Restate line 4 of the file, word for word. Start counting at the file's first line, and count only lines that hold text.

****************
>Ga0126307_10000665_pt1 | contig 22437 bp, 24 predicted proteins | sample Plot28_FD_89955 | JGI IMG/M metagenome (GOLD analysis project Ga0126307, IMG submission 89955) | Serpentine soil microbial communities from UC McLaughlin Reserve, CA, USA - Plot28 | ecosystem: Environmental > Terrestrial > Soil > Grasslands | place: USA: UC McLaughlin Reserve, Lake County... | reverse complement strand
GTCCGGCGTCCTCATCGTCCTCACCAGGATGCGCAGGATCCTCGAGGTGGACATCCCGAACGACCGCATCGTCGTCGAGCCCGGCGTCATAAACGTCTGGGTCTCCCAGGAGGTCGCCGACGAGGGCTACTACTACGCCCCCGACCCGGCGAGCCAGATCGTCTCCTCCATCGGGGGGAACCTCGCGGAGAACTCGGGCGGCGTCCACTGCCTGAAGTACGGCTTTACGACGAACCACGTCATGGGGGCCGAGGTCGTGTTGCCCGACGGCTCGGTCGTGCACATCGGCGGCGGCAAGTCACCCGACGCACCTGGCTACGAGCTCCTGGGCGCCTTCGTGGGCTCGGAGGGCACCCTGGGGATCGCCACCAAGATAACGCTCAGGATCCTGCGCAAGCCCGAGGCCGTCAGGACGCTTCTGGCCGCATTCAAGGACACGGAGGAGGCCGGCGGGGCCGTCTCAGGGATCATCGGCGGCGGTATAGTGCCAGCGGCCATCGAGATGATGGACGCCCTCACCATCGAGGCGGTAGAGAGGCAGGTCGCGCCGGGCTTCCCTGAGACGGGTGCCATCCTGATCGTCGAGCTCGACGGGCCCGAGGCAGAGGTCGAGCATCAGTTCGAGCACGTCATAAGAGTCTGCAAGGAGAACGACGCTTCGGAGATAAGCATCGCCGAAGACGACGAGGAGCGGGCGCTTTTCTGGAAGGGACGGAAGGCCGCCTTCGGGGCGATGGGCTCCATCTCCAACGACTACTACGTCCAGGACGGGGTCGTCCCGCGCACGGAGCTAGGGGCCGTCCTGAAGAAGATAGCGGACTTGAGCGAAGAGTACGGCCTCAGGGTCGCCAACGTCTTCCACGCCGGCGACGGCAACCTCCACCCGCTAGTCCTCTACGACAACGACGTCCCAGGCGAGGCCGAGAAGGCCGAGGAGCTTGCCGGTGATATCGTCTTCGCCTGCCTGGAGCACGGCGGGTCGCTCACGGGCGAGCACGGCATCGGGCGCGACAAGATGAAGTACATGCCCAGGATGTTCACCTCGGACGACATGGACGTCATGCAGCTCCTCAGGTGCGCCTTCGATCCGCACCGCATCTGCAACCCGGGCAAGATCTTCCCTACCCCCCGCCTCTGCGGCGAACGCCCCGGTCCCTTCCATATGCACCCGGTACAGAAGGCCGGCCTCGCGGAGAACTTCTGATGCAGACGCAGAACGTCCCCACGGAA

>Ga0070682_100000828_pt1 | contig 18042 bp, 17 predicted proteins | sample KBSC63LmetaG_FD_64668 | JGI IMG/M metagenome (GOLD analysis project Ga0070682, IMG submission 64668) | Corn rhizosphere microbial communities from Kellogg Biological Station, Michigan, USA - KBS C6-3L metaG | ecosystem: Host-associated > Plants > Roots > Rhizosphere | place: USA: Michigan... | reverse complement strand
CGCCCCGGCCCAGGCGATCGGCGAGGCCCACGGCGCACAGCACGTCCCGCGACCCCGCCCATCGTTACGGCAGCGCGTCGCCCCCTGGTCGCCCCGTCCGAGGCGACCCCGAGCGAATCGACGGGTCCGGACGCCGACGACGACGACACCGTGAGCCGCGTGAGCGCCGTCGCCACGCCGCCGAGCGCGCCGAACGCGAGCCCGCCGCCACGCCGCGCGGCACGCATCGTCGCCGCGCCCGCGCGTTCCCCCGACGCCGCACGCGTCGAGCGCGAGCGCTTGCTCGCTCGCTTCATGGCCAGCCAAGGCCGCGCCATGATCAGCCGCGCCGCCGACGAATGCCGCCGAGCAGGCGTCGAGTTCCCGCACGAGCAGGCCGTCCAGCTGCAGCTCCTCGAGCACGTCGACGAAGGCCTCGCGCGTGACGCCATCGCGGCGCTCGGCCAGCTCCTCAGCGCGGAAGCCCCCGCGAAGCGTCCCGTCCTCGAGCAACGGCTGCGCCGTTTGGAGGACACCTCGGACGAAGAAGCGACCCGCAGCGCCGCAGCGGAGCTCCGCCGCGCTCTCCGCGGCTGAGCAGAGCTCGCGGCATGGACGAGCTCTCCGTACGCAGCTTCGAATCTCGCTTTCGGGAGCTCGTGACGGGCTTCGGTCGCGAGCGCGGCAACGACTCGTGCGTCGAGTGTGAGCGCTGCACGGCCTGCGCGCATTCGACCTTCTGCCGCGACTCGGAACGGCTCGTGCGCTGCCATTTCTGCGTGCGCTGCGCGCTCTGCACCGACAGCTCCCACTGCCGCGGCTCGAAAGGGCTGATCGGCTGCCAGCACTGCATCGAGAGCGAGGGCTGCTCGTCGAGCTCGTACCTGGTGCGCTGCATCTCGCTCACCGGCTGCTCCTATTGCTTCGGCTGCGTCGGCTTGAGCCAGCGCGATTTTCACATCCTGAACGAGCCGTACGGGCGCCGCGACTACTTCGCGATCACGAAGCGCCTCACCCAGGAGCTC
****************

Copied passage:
CGCCCCGGCCCAGGCGATCGGCGAGGCCCACGGCGCACAGCACGTCCCGCGACCCCGCCCATCGTTACGGCAGCGCGTCGCCCCCTGGTCGCCCCGTCCGAGGCGACCCCGAGCGAATCGACGGGTCCGGACGCCGACGACGACGACACCGTGAGCCGCGTGAGCGCCGTCGCCACGCCGCCGAGCGCGCCGAACGCGAGCCCGCCGCCACGCCGCGCGGCACGCATCGTCGCCGCGCCCGCGCGTTCCCCCGACGCCGCACGCGTCGAGCGCGAGCGCTTGCTCGCTCGCTTCATGGCCAGCCAAGGCCGCGCCATGATCAGCCGCGCCGCCGACGAATGCCGCCGAGCAGGCGTCGAGTTCCCGCACGAGCAGGCCGTCCAGCTGCAGCTCCTCGAGCACGTCGACGAAGGCCTCGCGCGTGACGCCATCGCGGCGCTCGGCCAGCTCCTCAGCGCGGAAGCCCCCGCGAAGCGTCCCGTCCTCGAGCAACGGCTGCGCCGTTTGGAGGACACCTCGGACGAAGAAGCGACCCGCAGCGCCGCAGCGGAGCTCCGCCGCGCTCTCCGCGGCTGAGCAGAGCTCGCGGCATGGACGAGCTCTCCGTACGCAGCTTCGAATCTCGCTTTCGGGAGCTCGTGACGGGCTTCGGTCGCGAGCGCGGCAACGACTCGTGCGTCGAGTGTGAGCGCTGCACGGCCTGCGCGCATTCGACCTTCTGCCGCGACTCGGAACGGCTCGTGCGCTGCCATTTCTGCGTGCGCTGCGCGCTCTGCACCGACAGCTCCCACTGCCGCGGCTCGAAAGGGCTGATCGGCTGCCAGCACTGCATCGAGAGCGAGGGCTGCTCGTCGAGCTCGTACCTGGTGCGCTGCATCTCGCTCACCGGCTGCTCCTATTGCTTCGGCTGCGTCGGCTTGAGCCAGCGCGATTTTCACATCCTGAACGAGCCGTACGGGCGCCGCGACTACTTCGCGATCACGAAGCGCCTCACCCAGGAGCTC